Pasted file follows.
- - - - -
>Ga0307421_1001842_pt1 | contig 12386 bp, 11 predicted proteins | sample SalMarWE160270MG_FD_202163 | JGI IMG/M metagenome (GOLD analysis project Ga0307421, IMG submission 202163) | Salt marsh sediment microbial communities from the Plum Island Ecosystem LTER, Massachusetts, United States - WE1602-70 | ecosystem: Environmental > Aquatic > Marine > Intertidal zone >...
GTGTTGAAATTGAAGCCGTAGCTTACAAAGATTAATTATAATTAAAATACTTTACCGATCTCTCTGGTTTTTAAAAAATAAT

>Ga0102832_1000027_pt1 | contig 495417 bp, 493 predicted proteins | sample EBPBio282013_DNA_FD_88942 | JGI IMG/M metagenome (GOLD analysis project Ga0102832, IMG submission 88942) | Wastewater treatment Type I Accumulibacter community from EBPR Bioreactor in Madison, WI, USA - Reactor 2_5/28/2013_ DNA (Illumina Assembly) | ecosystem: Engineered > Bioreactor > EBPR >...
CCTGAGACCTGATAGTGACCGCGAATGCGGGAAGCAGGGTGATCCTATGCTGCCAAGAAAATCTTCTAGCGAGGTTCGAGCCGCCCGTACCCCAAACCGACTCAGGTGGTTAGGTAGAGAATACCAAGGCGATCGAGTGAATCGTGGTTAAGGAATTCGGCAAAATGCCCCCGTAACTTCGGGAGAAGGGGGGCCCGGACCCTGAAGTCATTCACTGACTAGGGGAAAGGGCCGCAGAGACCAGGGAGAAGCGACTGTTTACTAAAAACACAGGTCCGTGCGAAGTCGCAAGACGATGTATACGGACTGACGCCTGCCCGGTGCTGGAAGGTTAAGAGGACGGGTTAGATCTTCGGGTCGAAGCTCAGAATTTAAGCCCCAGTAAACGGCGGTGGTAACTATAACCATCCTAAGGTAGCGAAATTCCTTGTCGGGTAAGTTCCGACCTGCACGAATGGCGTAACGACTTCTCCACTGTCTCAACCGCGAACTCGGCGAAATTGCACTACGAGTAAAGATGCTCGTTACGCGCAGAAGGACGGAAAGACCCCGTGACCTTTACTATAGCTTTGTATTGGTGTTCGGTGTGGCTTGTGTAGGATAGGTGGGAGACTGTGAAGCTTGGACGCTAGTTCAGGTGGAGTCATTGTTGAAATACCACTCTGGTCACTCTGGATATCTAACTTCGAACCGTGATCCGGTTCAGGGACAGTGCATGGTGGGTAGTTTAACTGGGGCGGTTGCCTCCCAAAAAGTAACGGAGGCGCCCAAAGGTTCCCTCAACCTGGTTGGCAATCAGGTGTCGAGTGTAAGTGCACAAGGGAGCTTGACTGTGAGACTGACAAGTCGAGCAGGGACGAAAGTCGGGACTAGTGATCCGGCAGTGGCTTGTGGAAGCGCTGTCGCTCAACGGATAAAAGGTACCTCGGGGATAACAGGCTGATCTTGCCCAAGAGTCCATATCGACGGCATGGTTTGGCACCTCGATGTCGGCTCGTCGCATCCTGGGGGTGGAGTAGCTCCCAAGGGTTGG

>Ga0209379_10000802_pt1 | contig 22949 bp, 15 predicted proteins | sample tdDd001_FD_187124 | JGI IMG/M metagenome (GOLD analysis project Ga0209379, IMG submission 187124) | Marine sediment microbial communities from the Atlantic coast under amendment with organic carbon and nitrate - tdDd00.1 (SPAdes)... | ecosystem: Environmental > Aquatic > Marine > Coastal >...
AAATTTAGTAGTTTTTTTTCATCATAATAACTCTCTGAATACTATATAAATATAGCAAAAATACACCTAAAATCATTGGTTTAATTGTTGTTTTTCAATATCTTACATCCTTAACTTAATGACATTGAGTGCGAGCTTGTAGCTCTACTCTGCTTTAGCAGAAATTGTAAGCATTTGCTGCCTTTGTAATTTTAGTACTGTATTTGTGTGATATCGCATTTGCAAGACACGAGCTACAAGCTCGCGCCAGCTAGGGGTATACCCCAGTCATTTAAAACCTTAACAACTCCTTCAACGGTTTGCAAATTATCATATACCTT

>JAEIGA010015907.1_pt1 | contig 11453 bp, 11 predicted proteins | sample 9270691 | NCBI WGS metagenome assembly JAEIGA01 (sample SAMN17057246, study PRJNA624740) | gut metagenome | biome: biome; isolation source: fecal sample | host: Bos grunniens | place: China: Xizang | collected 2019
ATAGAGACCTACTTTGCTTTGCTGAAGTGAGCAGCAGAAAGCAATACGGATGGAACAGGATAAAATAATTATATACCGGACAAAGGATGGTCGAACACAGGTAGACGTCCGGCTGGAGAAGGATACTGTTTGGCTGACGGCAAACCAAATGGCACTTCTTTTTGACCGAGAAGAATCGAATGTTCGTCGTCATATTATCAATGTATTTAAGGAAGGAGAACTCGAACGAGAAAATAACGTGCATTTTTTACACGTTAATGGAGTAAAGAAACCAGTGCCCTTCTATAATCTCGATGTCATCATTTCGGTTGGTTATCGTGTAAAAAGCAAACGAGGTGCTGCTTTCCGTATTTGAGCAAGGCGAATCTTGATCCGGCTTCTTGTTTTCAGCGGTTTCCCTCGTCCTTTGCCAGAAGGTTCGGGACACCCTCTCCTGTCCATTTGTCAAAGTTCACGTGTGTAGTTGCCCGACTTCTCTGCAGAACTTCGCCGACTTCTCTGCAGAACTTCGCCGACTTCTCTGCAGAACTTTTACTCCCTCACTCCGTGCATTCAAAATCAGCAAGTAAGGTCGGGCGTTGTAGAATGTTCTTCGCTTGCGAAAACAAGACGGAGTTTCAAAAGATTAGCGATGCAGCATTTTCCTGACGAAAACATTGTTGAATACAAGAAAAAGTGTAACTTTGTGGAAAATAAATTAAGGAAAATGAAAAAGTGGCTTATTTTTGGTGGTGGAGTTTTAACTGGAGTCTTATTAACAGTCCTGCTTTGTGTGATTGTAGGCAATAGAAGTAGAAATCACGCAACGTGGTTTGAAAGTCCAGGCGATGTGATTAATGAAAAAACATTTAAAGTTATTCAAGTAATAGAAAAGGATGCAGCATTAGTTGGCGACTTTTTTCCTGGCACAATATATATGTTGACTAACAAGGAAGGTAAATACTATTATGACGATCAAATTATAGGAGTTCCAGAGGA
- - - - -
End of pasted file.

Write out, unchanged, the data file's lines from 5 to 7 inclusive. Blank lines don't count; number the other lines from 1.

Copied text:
>Ga0209379_10000802_pt1 | contig 22949 bp, 15 predicted proteins | sample tdDd001_FD_187124 | JGI IMG/M metagenome (GOLD analysis project Ga0209379, IMG submission 187124) | Marine sediment microbial communities from the Atlantic coast under amendment with organic carbon and nitrate - tdDd00.1 (SPAdes)... | ecosystem: Environmental > Aquatic > Marine > Coastal >...
AAATTTAGTAGTTTTTTTTCATCATAATAACTCTCTGAATACTATATAAATATAGCAAAAATACACCTAAAATCATTGGTTTAATTGTTGTTTTTCAATATCTTACATCCTTAACTTAATGACATTGAGTGCGAGCTTGTAGCTCTACTCTGCTTTAGCAGAAATTGTAAGCATTTGCTGCCTTTGTAATTTTAGTACTGTATTTGTGTGATATCGCATTTGCAAGACACGAGCTACAAGCTCGCGCCAGCTAGGGGTATACCCCAGTCATTTAAAACCTTAACAACTCCTTCAACGGTTTGCAAATTATCATATACCTT

>JAEIGA010015907.1_pt1 | contig 11453 bp, 11 predicted proteins | sample 9270691 | NCBI WGS metagenome assembly JAEIGA01 (sample SAMN17057246, study PRJNA624740) | gut metagenome | biome: biome; isolation source: fecal sample | host: Bos grunniens | place: China: Xizang | collected 2019